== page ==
This is the funniest book I (RE, not JRL, thankyouverymuch) have read in years. Really! It's so funny it made me wonder why funny novels are so rare. Why can't novels be as funny as, say, Jon Stewart, or even David Sedaris?
How I Became A Famous Novelist is that funny. It's about a guy who decides to write a bestseller by imitating all the cliches in the books on the NYTimes list -- books like A Whiff of Gingham and Pecorino (life in a villa in Sicily), Nick Boyle's ShockBlade: Lynchpin (a thriller), and especially Kindness to Birds, a feel-good road-trip novel by his soon-to be-nemesis. It works! And then he finds himself turning into what he hated. Of course there is much opportunity for Hely to skewer the institutions and people that writers both love and hate, like publishers, and other writers. The story itself is just an over-the-top romp, but Hely manages to carry the antic energy almost to the end. Chapter after chapter, it keeps being funny.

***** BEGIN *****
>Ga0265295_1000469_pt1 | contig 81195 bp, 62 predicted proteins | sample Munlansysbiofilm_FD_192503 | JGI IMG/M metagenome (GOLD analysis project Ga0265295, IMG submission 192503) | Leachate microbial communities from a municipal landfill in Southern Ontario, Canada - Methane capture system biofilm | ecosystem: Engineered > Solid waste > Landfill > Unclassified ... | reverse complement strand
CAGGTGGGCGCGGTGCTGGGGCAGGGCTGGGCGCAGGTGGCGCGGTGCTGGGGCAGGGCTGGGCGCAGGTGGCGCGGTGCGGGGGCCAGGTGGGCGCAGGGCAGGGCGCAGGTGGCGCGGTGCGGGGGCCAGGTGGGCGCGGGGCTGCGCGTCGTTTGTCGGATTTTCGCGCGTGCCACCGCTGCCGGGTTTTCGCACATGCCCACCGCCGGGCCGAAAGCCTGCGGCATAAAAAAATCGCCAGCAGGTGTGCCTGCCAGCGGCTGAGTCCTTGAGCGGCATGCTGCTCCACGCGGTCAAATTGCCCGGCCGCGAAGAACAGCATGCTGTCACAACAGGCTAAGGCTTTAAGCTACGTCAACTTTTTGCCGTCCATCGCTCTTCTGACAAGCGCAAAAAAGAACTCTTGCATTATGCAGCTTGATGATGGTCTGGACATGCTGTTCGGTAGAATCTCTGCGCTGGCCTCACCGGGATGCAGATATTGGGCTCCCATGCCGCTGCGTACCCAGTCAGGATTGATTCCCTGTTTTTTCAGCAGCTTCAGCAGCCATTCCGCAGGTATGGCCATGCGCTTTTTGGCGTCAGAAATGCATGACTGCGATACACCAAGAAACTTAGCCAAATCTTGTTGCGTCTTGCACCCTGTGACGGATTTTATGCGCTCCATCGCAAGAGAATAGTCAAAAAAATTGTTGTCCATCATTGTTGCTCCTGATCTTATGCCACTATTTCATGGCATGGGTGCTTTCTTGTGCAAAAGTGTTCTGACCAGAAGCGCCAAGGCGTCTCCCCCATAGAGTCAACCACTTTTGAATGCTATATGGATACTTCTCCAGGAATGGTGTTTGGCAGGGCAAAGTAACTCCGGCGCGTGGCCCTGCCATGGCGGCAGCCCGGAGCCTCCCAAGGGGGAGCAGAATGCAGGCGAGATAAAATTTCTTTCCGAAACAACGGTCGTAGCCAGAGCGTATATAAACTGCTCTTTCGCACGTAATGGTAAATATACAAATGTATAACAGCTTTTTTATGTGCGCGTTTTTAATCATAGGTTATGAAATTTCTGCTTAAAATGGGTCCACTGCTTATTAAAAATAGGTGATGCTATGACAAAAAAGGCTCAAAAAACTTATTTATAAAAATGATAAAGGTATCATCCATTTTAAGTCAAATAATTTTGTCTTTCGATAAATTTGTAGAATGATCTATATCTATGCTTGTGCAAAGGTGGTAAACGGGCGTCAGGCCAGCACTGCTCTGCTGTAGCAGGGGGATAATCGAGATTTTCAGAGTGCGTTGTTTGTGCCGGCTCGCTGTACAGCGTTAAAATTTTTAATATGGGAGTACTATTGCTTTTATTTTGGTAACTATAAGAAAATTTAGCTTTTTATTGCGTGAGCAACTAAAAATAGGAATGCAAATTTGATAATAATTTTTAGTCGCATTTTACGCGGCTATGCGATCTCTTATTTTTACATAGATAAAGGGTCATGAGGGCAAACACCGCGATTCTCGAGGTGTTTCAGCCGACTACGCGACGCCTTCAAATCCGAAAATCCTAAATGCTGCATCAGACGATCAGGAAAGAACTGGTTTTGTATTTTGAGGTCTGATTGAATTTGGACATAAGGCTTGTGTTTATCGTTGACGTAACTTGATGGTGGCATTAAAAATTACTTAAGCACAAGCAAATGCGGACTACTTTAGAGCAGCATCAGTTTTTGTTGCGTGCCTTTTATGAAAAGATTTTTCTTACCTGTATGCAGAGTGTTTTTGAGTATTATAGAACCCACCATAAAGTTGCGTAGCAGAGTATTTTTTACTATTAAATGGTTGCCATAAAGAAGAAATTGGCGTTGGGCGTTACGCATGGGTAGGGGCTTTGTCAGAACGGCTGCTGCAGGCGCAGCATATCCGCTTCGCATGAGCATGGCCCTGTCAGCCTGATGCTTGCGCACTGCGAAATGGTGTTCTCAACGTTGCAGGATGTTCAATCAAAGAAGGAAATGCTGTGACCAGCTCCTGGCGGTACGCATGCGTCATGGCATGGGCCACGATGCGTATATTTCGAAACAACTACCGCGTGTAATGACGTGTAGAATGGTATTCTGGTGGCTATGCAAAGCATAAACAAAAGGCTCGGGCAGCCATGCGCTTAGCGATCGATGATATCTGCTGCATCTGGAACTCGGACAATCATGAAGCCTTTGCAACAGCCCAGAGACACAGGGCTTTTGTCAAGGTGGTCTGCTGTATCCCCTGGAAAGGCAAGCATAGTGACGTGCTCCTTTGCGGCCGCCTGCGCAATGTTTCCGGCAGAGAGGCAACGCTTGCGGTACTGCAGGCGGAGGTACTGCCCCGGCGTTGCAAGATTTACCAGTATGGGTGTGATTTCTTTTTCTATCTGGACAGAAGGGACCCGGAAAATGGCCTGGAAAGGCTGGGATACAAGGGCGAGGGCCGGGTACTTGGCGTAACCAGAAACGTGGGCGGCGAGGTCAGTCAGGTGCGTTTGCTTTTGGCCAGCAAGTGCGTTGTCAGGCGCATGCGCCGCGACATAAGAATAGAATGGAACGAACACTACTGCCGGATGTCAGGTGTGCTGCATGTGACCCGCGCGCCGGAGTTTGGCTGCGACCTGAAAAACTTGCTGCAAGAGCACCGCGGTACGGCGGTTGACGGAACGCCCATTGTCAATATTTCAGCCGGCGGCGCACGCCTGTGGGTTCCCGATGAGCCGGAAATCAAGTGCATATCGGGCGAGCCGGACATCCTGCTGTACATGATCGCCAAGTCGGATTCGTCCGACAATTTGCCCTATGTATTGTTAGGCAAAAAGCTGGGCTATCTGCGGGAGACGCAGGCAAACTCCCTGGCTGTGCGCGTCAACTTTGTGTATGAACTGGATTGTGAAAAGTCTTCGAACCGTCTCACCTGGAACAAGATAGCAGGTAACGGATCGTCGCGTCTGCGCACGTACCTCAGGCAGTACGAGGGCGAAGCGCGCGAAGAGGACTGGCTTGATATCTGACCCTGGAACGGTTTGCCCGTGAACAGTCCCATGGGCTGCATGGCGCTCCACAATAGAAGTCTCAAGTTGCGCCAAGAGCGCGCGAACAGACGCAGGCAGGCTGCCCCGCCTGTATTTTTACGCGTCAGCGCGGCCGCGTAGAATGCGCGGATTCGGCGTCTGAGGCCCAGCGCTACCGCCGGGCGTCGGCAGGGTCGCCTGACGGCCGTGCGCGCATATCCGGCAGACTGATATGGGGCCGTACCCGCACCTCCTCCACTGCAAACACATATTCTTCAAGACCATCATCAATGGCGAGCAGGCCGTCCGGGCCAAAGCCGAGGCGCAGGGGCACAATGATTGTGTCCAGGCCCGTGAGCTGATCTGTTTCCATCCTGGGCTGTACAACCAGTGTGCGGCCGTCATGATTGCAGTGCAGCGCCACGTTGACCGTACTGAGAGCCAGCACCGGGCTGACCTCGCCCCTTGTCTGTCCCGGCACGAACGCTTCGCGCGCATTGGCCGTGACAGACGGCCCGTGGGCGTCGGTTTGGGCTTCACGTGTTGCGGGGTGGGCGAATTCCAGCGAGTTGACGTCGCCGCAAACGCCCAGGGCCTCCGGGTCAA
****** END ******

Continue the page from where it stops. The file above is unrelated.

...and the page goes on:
Here are some of the rules that Pete Tarslaw, Hely's hero, distills from the bestseller list:
Rule 1: Abandon truth
Rule 4: Must include a murder
Rule 5: Must include a club, secrets/mysterious missions, characters whose lives change suddenly, suprising love affairs, women who've give up on love but who turn out to be beautiful
Rule 6: Evoke confusing sadness at the end
Rule 16: Include plant names
Oh, it's just so much fun. One wonders why this book -- which makes fun of almost every other book and writer in existence -- didn't get more attention. Then again, maybe it's obvious.